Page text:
”Contrary to All Expectations” – Remote Plant Worlds of Tenerife Challenge Evolutionary Norms

Pico del Teide

Tenerife’s flora has a surprisingly high diversity in terms of forms and functions. In the background: Pico del Teide, Spain’s highest mountain at 3715 meters. Credit: Holger Kreft

Göttingen University-led research team examines differences in form and function of island and mainland plants.

Oceanic islands serve as valuable platforms for studies in ecology, biogeography, and evolution. Many groundbreaking discoveries, including Darwin’s theory of evolution, have been derived from examining species interactions on these islands with their biotic and abiotic surroundings. Recently, an international team of researchers, led by the University of Göttingen, delved into the plant life of Tenerife in the Canary Islands.

The findings were unexpected: the island’s plant life exhibits a remarkable diversity of forms. Yet, in terms of functionality, these plants don’t significantly vary from their mainland counterparts. However, unlike the flora of the mainland, the flora of Tenerife is dominated by slow-growing, woody shrubs with a “low-risk” life strategy. The results were recently published in the journal Nature.

The researchers investigated how the plants of Tenerife differ in functional terms from plants from other parts of the world. They conducted extensive field research and measurements at over 500 sites using the most up-to-date methods of functional ecology. The sites were scattered all over the island at altitudes ranging from sea level to mountainous regions above 3,300 meters.

Tower of Jewels Plant

Island plants like this flowering herbaceous plant, known as “tower of jewels” (Echium wildpretii) show fascinating adaptations to their living and non-living environment. Medium-sized, slow-growing, woody shrubs dominate Tenerife’s flora, the study shows. Credit: José María Fernández-Palacios

The scientists recorded about 80% of Tenerife’s native seed plants and surveyed eight plant characteristics: plant size, specific wood density, leaf thickness, absolute and specific leaf area, leaf dry matter, nitrogen concentration in leaf tissue, and seed weight. They compared their data with data on more than 2,000 plant species found on the mainland.

“Our study shows, for the first time and contrary to all expectations, that species groups that evolved on the Canary Islands do not contribute to the expansion of the breadth of different traits. This means they do not lead to more functional diversity,” explains the lead of the study, Professor Holger Kreft, and Göttingen University’s Biodiversity, Macroecology and Biogeography research group.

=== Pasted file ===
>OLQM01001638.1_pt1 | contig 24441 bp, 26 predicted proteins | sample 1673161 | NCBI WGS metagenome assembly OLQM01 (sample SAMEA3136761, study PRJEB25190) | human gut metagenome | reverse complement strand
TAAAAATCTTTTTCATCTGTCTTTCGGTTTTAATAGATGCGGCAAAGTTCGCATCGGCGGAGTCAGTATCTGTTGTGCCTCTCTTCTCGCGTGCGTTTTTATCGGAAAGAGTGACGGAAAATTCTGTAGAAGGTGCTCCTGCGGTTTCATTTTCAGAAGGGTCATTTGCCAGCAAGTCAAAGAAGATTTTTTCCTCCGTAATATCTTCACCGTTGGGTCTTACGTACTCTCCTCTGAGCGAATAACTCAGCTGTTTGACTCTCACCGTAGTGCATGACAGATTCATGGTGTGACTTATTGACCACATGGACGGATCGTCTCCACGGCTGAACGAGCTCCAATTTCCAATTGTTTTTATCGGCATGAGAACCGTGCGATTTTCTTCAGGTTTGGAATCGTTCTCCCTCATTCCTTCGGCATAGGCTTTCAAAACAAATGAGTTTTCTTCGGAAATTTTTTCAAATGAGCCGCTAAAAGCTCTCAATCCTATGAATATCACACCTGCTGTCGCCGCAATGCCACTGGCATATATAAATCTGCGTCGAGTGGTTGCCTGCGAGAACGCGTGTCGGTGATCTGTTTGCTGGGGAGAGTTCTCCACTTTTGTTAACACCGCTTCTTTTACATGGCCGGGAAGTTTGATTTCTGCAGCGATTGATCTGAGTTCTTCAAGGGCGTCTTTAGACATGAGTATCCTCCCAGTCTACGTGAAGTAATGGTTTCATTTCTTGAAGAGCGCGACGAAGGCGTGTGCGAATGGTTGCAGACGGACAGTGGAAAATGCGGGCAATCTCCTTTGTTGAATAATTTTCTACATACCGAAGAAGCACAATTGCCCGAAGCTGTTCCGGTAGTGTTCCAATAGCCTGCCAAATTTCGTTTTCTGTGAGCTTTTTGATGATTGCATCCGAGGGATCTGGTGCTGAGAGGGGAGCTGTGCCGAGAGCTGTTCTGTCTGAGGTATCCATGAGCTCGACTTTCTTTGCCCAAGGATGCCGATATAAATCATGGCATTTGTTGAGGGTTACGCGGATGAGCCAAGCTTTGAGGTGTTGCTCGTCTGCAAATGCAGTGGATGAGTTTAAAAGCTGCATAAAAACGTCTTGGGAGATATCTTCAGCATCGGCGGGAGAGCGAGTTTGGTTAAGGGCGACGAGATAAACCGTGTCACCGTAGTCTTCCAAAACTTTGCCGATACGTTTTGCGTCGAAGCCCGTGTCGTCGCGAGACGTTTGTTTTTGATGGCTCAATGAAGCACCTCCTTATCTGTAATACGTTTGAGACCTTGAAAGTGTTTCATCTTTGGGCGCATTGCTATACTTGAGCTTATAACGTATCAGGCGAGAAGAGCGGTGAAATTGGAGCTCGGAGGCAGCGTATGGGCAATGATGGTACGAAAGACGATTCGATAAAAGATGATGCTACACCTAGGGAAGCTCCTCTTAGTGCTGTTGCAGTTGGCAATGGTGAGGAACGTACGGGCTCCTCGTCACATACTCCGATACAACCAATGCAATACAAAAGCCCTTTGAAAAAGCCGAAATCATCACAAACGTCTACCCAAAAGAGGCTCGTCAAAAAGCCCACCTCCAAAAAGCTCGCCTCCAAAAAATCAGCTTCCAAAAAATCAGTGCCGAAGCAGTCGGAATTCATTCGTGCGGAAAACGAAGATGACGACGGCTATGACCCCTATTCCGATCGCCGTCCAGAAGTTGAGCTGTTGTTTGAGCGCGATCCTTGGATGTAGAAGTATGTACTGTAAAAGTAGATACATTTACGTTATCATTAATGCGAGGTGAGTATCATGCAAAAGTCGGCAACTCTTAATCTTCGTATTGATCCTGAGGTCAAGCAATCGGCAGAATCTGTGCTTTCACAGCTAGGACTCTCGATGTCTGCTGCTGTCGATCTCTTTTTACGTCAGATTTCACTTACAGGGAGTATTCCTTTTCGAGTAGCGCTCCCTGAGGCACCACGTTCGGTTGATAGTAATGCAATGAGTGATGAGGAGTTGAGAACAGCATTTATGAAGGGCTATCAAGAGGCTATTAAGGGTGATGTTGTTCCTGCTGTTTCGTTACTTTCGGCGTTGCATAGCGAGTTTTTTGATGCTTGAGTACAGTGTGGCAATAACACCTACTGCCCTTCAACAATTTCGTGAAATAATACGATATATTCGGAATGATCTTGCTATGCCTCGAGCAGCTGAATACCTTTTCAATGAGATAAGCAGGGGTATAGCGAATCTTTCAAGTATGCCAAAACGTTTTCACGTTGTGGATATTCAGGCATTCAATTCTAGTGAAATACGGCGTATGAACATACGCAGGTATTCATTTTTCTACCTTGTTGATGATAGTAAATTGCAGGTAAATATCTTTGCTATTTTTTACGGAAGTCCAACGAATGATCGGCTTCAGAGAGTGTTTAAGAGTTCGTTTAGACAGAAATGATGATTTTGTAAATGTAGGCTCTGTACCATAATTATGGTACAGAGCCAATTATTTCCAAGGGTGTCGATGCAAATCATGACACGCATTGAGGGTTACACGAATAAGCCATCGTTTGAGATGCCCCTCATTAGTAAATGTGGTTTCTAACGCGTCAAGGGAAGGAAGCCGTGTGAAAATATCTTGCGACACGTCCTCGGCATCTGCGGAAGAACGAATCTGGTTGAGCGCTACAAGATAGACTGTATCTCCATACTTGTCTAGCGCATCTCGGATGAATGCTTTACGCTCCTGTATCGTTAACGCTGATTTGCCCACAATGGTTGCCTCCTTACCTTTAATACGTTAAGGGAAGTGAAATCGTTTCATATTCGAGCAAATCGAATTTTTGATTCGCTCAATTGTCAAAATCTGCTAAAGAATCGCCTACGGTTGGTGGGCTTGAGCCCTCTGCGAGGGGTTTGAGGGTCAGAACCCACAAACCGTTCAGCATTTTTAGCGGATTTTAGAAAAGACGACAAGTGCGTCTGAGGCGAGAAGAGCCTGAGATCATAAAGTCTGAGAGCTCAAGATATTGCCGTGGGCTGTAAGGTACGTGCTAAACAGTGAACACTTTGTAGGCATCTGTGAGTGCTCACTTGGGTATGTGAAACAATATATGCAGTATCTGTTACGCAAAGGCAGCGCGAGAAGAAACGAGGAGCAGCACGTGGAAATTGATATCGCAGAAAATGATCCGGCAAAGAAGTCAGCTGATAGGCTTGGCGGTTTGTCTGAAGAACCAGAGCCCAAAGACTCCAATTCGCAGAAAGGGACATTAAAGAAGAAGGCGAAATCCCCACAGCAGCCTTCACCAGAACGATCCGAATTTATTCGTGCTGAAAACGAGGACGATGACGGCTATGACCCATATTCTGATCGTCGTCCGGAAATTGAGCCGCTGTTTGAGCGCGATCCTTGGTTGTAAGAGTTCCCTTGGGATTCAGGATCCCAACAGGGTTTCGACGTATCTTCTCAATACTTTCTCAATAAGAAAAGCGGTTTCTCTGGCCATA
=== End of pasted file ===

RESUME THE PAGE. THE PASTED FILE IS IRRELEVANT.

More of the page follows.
Paola Barajas Barbosa

First author Dr Paola Barajas Barbosa during field research on Tenerife. Credit: Paola Barajas Barbosa

Previous comparisons show that species occurring on islands can differ significantly from their relatives on the mainland. A well-known example is provided by the Galapagos giant tortoise: the species is only found on the Galapagos Islands and, as a result of adaptation to its environmental conditions, is much larger than tortoises from the mainland.

The research team expected similar differences between island and mainland plants, but this was not the case. “Rather, we see that most species follow the constraints of the island climate. Thus, medium-sized, woody species develop. These tend to live with limited resources and high risks of extinction on the island. That is, they grow slowly. The high functional diversity is mainly due to the species that are widespread on the island and the nearby mainland,” explains Kreft.

“At the beginning of our research, we assumed that island plants would show fundamental differences and would be characterized by rather limited diversity in terms of function due to their geographical isolation,” explains first author Dr. Paola Barajas Barbosa. The results are part of her doctoral thesis, which she did at the University of Göttingen. She now does research at the German Centre for Integrative Biodiversity Research in Leipzig (iDiv). “We were all the more surprised to find that the plants of Tenerife have a comparatively high functional diversity.”

Reference: “Assembly of functional diversity in an oceanic island flora” by Martha Paola Barajas Barbosa, Dylan Craven, Patrick Weigelt, Pierre Denelle, Rüdiger Otto, Sandra Díaz, Jonathan Price, José María Fernández-Palacios and Holger Kreft, 12 July 2023, Nature.
DOI: 10.1038/s41586-023-06305-z

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